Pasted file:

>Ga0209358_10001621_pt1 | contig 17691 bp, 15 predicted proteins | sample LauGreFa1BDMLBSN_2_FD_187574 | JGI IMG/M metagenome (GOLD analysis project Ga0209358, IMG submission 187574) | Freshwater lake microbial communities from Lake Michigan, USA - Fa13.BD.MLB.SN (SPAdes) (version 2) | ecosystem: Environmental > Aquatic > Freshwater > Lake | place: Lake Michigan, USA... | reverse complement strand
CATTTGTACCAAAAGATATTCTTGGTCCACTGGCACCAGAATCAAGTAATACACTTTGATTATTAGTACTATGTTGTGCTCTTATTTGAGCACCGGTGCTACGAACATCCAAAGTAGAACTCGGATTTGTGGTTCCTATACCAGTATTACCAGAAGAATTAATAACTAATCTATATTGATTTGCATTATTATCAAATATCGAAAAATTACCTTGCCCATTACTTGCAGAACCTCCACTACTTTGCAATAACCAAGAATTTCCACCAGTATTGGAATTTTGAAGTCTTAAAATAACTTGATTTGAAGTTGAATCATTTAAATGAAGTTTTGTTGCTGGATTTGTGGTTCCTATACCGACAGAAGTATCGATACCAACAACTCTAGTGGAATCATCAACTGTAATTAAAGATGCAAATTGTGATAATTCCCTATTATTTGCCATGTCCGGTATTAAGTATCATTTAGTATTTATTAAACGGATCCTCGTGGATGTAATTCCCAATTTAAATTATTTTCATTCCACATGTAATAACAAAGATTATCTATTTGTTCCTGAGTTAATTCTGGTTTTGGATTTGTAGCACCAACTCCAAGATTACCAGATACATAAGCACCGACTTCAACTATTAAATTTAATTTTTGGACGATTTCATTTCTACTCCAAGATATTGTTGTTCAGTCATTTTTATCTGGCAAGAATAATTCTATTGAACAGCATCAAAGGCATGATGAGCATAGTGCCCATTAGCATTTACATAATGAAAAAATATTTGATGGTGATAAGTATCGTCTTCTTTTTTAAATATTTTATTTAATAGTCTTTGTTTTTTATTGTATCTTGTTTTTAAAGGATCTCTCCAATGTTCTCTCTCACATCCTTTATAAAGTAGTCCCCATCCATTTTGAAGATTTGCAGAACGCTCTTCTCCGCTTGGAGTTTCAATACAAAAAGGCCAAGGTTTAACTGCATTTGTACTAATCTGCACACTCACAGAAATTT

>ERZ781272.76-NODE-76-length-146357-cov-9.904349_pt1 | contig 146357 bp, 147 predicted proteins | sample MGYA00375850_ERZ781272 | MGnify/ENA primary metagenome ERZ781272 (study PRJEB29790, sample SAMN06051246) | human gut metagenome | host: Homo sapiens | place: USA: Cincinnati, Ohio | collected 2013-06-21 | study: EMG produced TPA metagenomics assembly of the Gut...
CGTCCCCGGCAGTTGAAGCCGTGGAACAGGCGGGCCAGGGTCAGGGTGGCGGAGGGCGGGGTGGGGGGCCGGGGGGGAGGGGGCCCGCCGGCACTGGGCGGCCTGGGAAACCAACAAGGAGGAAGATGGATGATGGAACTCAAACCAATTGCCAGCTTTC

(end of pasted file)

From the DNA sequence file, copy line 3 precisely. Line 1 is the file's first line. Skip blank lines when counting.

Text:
>ERZ781272.76-NODE-76-length-146357-cov-9.904349_pt1 | contig 146357 bp, 147 predicted proteins | sample MGYA00375850_ERZ781272 | MGnify/ENA primary metagenome ERZ781272 (study PRJEB29790, sample SAMN06051246) | human gut metagenome | host: Homo sapiens | place: USA: Cincinnati, Ohio | collected 2013-06-21 | study: EMG produced TPA metagenomics assembly of the Gut...